Body size and weight, and the nutrition and activity behaviours of sexual and gender minority youth: Findings and implications from New Zealand

Mathijs F.G. Lucassen*, Aravinda Meera Guntupalli, Terryann Clark, John Fenaughty, Simon Denny, Theresa Fleming, Melody Smith, Jennifer Utter

*Corresponding author for this work

Research output: Contribution to journalArticleResearchpeer-review

2 Citations (Scopus)

Abstract

Objective: To describe the body size and weight, and the nutrition and activity behaviours of sexual and gender minority (SGM) students and compare them with those of exclusively opposite-sex-attracted cisgender students. Male and female SGM students were also compared. 

Design: Data were from a nationally representative health survey. 

Setting: Secondary schools in New Zealand, 2012. Participants: A total of 7769 students, 9 % were SGM individuals. 

Results: Overall, weight-control behaviours, poor nutrition and inactivity were common and, in many cases, more so for SGM students. Specifically, male SGM students (adjusted OR; 95 % CI) were significantly more likely to have tried to lose weight (1·95; 1·47, 2·59), engage in unhealthy weight control (2·17; 1·48, 3·19), consume fast food/takeaways (2·89; 2·01, 4·15) and be physically inactive (2·54; 1·65, 3·92), and were less likely to participate in a school sports team (0·57; 0·44, 0·75), compared with other males. Female SGM students (adjusted OR; 95 % CI) were significantly more likely to engage in unhealthy weight control (1·58; 1·20, 2·08), be overweight or obese (1·24; 1·01, 1·53) and consume fast food/takeaways (2·19; 1·59, 3·03), and were less likely to participate in a school sports team (0·62; 0·50, 0·76), compared with other females. Generally, female SGM students were more negatively affected than comparable males, except they were less likely to consume fast food/takeaways frequently (adjusted OR; 95 % CI: 0·62; 0·40, 0·96).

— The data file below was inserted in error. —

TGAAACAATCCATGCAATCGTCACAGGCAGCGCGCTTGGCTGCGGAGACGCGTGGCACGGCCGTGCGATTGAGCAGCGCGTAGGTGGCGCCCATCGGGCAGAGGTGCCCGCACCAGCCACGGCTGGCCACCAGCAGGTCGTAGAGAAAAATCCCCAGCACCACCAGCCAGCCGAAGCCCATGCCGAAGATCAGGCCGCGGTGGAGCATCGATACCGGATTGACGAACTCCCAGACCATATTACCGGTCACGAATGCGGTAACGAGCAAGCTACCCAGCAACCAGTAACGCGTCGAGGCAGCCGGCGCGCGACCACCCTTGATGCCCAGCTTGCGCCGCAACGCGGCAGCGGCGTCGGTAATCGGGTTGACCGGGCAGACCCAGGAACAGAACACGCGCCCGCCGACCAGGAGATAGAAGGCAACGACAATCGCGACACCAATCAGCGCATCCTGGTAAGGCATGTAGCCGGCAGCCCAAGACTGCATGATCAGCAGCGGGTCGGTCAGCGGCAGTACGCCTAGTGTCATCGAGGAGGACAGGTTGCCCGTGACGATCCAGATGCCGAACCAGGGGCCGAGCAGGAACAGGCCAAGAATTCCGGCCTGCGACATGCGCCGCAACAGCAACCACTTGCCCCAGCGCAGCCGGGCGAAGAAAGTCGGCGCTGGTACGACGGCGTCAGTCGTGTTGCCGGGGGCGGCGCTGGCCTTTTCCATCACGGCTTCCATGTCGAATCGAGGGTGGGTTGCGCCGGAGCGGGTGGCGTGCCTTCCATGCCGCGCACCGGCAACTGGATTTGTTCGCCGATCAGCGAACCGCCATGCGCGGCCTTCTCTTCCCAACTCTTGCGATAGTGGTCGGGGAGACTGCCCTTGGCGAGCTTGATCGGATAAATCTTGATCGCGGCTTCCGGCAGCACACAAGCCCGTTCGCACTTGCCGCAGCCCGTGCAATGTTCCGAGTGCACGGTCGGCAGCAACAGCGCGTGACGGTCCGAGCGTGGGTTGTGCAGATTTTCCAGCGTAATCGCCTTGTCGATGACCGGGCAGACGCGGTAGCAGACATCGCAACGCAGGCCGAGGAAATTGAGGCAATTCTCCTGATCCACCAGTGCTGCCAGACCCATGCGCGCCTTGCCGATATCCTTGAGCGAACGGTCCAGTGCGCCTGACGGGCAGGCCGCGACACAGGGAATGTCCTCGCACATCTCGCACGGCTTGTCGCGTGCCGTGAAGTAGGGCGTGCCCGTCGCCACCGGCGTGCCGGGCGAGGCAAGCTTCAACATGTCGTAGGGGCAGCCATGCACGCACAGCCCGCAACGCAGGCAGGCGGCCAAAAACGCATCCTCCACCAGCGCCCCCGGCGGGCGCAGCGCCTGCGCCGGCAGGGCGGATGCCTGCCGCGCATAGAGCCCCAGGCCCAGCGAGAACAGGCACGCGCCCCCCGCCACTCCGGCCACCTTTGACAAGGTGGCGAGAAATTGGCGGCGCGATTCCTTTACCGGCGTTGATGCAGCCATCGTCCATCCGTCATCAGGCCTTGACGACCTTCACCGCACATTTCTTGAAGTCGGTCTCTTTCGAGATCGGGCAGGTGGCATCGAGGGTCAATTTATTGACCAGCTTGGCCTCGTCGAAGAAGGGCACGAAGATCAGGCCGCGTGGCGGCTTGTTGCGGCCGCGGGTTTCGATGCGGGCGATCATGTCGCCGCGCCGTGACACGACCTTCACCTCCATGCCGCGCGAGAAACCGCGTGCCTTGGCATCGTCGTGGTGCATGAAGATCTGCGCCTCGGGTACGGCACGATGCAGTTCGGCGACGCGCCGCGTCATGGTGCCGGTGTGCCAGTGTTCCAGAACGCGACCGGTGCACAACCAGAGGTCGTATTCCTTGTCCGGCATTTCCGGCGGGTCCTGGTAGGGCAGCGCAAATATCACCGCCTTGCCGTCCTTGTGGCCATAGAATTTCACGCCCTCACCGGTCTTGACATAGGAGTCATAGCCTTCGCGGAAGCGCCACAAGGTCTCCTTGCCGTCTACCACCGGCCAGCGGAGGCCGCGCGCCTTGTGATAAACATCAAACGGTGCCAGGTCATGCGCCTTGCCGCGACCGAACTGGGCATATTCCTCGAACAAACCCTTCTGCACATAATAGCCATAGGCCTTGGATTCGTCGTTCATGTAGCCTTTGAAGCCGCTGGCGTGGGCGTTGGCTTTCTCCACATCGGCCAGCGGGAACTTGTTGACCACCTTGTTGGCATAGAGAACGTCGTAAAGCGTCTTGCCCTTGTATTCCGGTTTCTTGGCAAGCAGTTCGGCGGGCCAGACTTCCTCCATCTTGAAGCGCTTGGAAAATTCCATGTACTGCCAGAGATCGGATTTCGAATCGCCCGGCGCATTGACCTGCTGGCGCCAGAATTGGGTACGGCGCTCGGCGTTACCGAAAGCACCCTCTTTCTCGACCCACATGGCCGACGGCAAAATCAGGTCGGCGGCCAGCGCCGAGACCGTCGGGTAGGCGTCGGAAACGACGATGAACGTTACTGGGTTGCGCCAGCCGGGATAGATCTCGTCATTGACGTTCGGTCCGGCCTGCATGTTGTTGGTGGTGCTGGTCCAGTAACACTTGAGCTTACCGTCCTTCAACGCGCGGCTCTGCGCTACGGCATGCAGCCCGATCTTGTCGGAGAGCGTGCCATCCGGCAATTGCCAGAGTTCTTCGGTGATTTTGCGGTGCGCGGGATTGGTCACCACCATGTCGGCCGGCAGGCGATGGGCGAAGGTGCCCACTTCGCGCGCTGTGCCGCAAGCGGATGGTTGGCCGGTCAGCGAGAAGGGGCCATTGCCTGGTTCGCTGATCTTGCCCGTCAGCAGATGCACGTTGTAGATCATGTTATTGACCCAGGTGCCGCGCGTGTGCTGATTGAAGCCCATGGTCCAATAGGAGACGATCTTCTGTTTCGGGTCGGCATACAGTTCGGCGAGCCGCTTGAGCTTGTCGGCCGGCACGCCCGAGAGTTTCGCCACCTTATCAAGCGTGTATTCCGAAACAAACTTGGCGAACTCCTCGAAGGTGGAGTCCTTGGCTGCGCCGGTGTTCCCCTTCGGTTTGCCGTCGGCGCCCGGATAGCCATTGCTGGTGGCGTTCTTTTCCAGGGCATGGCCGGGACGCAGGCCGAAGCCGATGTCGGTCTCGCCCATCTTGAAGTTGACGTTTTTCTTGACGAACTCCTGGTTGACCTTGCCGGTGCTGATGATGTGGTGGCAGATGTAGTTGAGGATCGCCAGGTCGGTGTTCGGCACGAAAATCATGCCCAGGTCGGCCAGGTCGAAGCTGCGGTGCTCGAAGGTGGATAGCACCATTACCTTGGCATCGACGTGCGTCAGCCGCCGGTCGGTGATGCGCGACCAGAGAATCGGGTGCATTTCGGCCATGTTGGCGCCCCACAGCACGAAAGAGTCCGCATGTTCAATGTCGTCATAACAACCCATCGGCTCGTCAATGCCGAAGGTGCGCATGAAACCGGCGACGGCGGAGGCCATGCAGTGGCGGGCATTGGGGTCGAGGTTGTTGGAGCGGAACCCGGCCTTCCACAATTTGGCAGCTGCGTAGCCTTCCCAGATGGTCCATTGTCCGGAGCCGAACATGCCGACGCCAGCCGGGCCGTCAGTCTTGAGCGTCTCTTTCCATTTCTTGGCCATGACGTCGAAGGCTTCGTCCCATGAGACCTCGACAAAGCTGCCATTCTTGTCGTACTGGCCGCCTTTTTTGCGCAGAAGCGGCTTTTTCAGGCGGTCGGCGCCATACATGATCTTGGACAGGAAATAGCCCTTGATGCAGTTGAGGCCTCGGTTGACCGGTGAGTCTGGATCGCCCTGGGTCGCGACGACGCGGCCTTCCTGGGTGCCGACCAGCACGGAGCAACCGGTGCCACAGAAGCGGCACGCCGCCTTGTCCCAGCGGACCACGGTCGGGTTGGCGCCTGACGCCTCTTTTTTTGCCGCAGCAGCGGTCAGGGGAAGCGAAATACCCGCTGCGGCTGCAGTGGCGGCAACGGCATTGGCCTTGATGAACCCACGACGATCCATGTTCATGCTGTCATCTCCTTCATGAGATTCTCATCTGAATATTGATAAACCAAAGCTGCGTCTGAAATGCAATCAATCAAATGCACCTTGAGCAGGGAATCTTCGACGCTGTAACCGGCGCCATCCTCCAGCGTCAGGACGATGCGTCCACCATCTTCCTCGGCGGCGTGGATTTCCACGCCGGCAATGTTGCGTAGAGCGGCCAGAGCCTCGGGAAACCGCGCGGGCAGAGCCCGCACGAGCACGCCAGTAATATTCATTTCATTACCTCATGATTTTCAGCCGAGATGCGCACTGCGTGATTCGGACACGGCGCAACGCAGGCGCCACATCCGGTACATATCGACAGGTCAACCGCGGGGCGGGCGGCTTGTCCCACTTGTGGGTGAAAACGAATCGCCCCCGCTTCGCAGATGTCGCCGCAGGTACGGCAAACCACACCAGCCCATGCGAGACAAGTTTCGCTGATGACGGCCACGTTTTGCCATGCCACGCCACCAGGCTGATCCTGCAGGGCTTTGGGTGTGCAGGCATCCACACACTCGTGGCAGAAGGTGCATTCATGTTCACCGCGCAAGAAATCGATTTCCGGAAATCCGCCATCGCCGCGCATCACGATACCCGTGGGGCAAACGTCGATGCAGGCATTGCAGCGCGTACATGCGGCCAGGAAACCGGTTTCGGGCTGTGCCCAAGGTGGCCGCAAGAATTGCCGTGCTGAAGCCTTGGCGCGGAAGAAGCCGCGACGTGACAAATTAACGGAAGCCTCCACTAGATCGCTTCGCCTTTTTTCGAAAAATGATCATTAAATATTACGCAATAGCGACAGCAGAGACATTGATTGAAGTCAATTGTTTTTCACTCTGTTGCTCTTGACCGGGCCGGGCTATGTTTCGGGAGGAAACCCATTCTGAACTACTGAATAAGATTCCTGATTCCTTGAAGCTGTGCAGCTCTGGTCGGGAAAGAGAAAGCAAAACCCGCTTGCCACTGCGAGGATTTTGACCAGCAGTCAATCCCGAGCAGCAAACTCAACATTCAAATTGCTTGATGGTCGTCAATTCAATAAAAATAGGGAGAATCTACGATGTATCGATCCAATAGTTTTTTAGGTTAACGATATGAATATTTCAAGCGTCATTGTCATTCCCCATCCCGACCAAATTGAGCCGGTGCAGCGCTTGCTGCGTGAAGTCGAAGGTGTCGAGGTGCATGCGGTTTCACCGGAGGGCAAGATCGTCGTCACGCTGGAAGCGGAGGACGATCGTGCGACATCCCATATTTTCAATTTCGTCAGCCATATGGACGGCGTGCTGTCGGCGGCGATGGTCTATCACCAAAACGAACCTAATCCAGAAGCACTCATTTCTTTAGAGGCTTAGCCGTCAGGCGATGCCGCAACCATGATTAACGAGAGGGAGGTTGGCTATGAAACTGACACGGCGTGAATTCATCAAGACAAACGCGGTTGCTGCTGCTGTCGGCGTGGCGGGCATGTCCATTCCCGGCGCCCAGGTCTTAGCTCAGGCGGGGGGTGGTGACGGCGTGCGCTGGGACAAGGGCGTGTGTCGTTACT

Conclusions: SGM students reported increased weight-control behaviours, poor nutrition and inactivity. Professionals, including public health nutritionists, must recognize and help to address the challenges facing sexual and gender minorities.

Original languageEnglish
Pages (from-to)2346-2356
Number of pages11
JournalPublic Health Nutrition
Volume22
Issue number13
Early online date4 Jun 2019
DOIs
Publication statusPublished - 1 Sep 2019
Externally publishedYes

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